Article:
The operation of a horizontal plates filter is labor intensive and requires a complex manipulation of valves so present day installations are in most cases fully automated. The operational steps are as follows:

Step 1. Precoating - The precoating stage is done only in the following cases: (a) When the contaminants are gelatinous and sticky it forms a barrier that avoids cloth blinding. Likewise the interface between the precoat and the cloth departs readily so the cake discharges leaving a clean cloth; (b) When a clear filtrate is required immediately after the filtration cycle commences otherwise recirculation must be employed until a clear filtrate is obtained.

Step 2. Filtration - Once the precoating stage is completed the process slurry is pumped into the filter, the forming cake is retained on the plates and the filtrate flows to further processing. When the solids are fine and slow to filter a body-aid is added to the feed slurry in order to enhance cake permeability. However, it should be kept in mind that the addition of body-aid increases the solids concentration in the feed so it occupies additional volume between the plates and increases the amount of cake for disposal. Likewise, for all those applications when the cake is the product, precoat and filter-aid may not be used since they mix and discharge together with the cake.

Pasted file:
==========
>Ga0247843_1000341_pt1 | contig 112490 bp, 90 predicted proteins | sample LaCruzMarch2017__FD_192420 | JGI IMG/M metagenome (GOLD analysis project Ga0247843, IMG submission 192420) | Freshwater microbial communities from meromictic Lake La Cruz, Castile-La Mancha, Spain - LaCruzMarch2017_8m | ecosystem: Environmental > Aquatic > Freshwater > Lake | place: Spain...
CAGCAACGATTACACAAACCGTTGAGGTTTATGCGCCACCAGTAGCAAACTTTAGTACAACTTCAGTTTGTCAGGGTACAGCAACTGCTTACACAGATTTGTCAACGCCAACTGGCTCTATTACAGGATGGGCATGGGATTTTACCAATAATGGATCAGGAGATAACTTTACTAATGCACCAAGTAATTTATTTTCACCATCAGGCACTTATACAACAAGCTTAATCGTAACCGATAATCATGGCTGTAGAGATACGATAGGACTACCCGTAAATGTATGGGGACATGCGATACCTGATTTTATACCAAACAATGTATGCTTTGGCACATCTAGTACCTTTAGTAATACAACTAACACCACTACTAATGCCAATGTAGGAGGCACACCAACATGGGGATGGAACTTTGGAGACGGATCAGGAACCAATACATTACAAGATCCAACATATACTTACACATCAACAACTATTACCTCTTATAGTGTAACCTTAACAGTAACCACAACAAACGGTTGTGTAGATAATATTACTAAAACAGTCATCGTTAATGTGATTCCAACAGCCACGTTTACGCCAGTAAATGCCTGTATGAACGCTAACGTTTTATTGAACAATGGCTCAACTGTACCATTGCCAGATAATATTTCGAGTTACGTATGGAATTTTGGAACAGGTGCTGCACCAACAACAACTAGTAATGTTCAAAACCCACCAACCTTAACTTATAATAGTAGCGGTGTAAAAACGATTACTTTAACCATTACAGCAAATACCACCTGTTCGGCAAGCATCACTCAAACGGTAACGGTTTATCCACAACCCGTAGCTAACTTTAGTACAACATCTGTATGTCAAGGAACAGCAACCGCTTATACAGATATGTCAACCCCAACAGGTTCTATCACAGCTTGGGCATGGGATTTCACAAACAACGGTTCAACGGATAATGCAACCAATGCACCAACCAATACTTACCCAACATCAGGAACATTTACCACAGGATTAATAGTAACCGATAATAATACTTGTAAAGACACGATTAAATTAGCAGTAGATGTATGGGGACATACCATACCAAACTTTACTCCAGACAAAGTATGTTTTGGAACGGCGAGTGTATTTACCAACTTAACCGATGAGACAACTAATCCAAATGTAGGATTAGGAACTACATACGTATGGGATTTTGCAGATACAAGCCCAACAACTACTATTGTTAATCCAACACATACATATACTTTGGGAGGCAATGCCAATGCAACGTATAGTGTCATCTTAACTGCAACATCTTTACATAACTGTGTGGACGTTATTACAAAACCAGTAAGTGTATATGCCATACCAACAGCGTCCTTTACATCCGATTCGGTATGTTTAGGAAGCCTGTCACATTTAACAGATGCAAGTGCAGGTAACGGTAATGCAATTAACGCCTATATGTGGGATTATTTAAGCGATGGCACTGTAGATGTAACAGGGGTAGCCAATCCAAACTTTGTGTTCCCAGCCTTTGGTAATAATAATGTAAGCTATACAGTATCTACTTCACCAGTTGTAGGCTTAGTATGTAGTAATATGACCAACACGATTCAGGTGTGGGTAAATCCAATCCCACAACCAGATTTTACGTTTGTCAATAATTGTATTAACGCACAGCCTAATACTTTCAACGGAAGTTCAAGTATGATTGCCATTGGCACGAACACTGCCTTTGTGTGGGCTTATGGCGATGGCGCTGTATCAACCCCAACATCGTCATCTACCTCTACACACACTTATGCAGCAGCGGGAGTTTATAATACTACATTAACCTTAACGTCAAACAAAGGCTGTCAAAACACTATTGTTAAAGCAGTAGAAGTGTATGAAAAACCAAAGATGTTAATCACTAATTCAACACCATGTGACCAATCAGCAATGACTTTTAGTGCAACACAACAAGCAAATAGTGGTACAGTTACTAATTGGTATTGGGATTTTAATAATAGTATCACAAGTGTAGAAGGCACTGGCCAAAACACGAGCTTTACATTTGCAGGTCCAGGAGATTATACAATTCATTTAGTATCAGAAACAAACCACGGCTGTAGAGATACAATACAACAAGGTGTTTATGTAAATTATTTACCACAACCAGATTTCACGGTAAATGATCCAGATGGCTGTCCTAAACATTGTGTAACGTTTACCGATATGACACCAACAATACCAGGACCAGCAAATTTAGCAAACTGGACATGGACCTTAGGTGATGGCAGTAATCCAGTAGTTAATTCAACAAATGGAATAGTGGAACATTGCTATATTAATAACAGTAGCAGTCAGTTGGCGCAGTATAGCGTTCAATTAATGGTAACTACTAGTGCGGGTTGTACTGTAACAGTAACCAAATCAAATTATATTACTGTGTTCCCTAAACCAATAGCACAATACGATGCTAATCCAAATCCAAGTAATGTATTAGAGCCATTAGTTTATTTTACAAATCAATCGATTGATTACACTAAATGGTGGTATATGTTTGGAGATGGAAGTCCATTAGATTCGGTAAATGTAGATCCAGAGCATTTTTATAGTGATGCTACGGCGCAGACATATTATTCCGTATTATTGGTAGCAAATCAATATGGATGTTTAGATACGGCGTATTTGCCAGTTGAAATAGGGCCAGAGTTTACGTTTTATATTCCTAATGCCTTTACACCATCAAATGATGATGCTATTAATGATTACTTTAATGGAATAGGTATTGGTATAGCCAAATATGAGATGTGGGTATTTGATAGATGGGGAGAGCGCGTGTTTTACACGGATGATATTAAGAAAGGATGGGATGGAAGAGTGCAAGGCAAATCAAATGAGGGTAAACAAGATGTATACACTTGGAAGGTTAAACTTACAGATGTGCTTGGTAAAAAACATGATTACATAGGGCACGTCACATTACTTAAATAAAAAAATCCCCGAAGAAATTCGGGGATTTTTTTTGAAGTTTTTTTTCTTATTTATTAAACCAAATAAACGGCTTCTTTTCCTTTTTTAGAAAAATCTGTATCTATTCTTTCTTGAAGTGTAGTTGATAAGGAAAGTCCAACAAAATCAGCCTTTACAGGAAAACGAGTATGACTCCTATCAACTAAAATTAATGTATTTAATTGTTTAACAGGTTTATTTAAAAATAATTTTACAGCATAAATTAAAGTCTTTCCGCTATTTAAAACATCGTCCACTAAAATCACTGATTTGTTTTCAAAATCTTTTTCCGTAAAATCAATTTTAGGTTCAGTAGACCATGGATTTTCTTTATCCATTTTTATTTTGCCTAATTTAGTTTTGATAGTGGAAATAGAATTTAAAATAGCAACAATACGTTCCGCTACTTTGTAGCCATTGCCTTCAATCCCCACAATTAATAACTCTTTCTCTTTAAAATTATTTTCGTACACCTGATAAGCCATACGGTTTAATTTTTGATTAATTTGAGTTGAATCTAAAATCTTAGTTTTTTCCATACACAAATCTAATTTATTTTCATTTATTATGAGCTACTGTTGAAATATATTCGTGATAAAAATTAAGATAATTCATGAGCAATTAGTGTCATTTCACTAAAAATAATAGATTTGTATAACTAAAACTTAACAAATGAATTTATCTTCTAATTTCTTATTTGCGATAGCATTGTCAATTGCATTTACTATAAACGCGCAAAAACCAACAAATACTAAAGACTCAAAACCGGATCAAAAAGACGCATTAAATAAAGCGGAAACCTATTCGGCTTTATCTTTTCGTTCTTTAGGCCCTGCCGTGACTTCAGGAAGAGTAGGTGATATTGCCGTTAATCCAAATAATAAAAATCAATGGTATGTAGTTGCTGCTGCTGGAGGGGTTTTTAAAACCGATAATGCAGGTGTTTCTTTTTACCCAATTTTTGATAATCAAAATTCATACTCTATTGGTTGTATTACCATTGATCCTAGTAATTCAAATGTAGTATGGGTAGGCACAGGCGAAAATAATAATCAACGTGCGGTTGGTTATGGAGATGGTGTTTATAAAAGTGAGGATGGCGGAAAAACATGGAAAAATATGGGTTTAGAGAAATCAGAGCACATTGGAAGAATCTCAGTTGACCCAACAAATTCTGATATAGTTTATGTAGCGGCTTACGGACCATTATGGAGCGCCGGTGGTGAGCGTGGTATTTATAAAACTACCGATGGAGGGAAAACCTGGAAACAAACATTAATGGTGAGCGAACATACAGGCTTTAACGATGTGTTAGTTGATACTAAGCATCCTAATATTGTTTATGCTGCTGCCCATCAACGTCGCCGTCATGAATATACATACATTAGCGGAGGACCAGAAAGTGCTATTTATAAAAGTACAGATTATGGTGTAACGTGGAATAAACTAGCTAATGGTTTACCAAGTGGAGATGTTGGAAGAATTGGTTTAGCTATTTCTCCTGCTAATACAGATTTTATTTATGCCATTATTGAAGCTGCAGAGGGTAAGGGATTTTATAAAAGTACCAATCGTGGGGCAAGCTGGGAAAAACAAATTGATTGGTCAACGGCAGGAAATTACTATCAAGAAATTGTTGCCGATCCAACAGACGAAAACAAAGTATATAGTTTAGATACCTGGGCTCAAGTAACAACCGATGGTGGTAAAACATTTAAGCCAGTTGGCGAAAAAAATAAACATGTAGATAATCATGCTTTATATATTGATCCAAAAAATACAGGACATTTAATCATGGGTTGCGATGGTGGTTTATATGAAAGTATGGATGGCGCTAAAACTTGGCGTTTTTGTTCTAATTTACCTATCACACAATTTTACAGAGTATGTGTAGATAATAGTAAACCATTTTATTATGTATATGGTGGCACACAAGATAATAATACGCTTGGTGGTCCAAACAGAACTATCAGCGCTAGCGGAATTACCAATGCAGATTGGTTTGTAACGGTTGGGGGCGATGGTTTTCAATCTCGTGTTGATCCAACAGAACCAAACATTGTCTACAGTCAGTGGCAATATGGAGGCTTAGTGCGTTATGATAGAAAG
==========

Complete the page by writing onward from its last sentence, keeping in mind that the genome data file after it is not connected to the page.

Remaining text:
Step 3. Heel Removal - Once the filtration cycle is completed it is necessary to remove the slurry heel that surrounds the plates. This is done by blowing air into the tank which displaces the slurry down to the lowest plate and further to the scavenger plate if one exists. The remaining slurry at the very bottom is recirculated through a dip pipe back to the feed tank until the entire slurry has been evacuated.

Step 4. Cake Drying - The air then continues to pass through the cake until the captive moisture is reduced to a minimum and the cake is in practical terms considered to be dry.

Step 5. Cake Discharge - At this point the air pressure is released, the cake outlet is opened and the plate stack is rotated to discharge the cake. The cake outlet opening must be interlocked with the motor drive since its spinning is conditional to the outlet being open. On some filters the cloth or mesh screen may backwashed with water after cake discharge to dislodge and remove any cake residue that adhered to the medium.

The horizontal plate filter requires attention on a regular basis to safety devices and automation features that accompany modern filters. The space above the filter should have a hoisting device and sufficient headroom to lift the entire disc stack and move it horizontally to a location adjacent to the filter tank. It is recommended to have a special rig that will hold the plate stack for maintenance since the bigger ones may reach a length 3 meters or more. Space must also be allocated for the cover which may be either if it is hinged or removed.